Successful start-ups are bringing change and progress to Africa by introducing services that have not been readily available before and by working on solutions to problems that are specific to the continent. Farmerline, a start-up founded in Ghana, is a prime example. In 2013, founders, Alloysius Attah and Emmanuel O. Addai, recognized the need to increase global food production and simultaneously help local Ghanaian farmers grow lasting wealth. By connecting users with an online marketplace, Farmerline is using technological resources to increase opportunities for local farmers and to bring African agriculture up to the international standard. Today, the company is one of the largest private employers in Ghana's agricultural industry.
Nigeria is another country hosting a blooming startup sector. This is supported by the Nigeria Start-Up Act signed by the president in 2022, to regulate and support the growth of startups. Afrinolly, a start-up based in Nigeria, has created a popular mobile phone app that makes the Nigerian entertainment industry, Nollywood, accessible to the world. The venture's goal is not just to increase the exposure of their thriving film industry, but also to bring opportunities to younger people who are interested in the industry through training and the introduction of better equipment and newer technologies. Sky.Garden, a Kenyan start-up, allows a diverse set of merchants to set up a free mobile web shop to showcase and sell their inventory. This platform helps local businesses connect with international e-commerce opportunities, thereby expanding their reach and potential for success.
With improved technological capabilities, young African innovators and entrepreneurs are taking the world by a storm, introducing more and more start-ups each year. The rest of the world is taking notice and even providing much needed financial backing to help ensure their success. For example, tech start-up investment across the continent hit the $3 billion mark for the first time in 2022, showing an increase of more than 50% on the funding secured the previous year. This growth further indicates that African start-ups are not only on the rise but also have significant support from the rest of the world. Technology and external support are opening up opportunities for Africa's development.
Today's digital ecosystem facilitates numerous opportunities for African youth, who are eager to compete on merit with the rest of the world. It brings services closer, solves issues that are specific to Africa and its people, and provides networking opportunities that were previously available only to very few. Insurance can now be easily purchased, and consumers are able to comparison shop. Online banking and investing are enabling financial stability and growth, while international marketplaces become more accessible to everyone, regardless of their location. Online learning options are bringing education to a much wider audience, and even internet access, which was once restricted to limited locations such as internet cafes, is at the fingertips of anyone who has a mobile phone.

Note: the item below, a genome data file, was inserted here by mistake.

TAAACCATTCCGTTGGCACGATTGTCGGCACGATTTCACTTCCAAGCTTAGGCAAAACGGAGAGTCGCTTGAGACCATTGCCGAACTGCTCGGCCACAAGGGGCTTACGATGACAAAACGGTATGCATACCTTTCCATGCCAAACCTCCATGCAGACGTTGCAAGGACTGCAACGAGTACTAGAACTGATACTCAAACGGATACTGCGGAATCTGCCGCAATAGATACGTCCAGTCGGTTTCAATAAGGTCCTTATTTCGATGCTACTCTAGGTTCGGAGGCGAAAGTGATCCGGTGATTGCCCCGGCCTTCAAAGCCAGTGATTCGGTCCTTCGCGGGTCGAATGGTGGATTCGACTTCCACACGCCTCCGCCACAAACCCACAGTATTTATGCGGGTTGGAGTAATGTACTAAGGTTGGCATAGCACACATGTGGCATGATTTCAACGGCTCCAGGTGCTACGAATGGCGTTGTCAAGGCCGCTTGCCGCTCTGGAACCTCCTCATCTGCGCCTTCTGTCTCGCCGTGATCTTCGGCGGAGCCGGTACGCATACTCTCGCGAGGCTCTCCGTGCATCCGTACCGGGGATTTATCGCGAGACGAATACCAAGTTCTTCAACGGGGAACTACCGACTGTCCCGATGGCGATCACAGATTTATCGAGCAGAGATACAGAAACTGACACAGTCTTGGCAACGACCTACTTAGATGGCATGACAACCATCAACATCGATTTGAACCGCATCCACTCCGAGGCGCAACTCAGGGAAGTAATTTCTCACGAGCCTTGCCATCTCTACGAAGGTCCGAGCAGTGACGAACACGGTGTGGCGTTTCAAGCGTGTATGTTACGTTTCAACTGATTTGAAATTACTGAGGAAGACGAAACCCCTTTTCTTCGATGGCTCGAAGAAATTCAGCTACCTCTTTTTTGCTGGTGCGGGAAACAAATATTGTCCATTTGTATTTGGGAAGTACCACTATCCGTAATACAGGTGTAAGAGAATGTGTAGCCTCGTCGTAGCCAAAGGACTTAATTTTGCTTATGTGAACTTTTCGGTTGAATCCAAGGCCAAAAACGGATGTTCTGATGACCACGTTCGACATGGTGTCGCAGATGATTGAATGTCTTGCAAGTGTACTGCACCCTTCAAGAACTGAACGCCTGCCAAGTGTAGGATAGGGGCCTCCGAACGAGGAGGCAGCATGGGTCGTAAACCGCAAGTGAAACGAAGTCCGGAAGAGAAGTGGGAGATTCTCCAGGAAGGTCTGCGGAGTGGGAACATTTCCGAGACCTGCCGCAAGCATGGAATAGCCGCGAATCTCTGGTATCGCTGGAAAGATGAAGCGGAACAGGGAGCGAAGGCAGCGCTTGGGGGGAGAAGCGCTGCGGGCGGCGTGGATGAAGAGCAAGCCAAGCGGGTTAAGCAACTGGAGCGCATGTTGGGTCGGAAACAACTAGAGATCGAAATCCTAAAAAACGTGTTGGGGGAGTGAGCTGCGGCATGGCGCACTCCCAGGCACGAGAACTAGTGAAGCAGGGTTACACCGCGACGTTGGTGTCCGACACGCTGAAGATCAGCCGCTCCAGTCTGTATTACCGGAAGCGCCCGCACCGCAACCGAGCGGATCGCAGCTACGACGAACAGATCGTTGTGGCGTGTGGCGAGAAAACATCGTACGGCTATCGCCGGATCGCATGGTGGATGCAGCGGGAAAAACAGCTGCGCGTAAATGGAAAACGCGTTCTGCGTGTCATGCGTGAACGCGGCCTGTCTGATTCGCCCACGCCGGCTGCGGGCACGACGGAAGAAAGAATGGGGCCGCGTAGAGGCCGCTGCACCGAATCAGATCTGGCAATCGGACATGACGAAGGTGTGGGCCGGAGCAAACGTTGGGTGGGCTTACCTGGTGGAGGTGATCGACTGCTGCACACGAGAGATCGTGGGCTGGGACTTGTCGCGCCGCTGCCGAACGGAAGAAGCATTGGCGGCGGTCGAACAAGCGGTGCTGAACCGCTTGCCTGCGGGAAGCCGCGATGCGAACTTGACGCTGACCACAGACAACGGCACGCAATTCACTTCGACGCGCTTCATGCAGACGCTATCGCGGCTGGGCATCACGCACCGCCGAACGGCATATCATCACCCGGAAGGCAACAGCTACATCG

With this ever-evolving digital ecosystem and a growth-oriented outlook, Africa can no longer be justifiably seen as the burden or threat it has been perceived to be. As a land rich with natural and human resources, it is brimming with countless possibilities. Development in Africa can reap amazing dividends for the global space both in terms of contribution to the global economy and innovations that benefit the world.
What will be imperative to Africa's future success is the drive, resilience, and adaptability of its tech-hungry youth. The young people of Africa are creative and are looking to upskill themselves beyond the traditional knowledge gained in educational institutes. Armed with technology, there will be no limit to the ways in which they will bring about change and advancement to their own lives and the world around them. Given the power of this potential demographic dividend, Africa is ripe for impact investing by international investors. Investing right now can not only change lives for the African population, but also result in benefits and profits for the investors.
Girl Power Talkis a purpose-driven organization empowering today's most capable youth with the confidence, knowledge, and opportunity to become tomorrow's global leaders. Rachita Sharma, CEO & Co-founder of Girl Power Talk, is a technology entrepreneur, financial literacy advocate, and gender rights activist.
Photo Credits: Girl Power Talk
The opinions expressed on this blog are solely those of the authors. They do not reflect the views of the Wilson Center or those of Carnegie Corporation of New York. The Wilson Center's Africa Program provides a safe space for various perspectives to be shared and discussed on critical issues of importance to both Africa and the United States.
About the Author
Girl Power Talk
The Africa Program works to address the most critical issues facing Africa and US-Africa relations, build mutually beneficial US-Africa relations, and enhance knowledge and understanding about Africa in the United States. The Program achieves its mission through in-depth research and analyses, public discussion, working groups, and briefings that bring together policymakers, practitioners, and subject matter experts to analyze and offer practical options for tackling key challenges in Africa and in US-Africa relations. Read more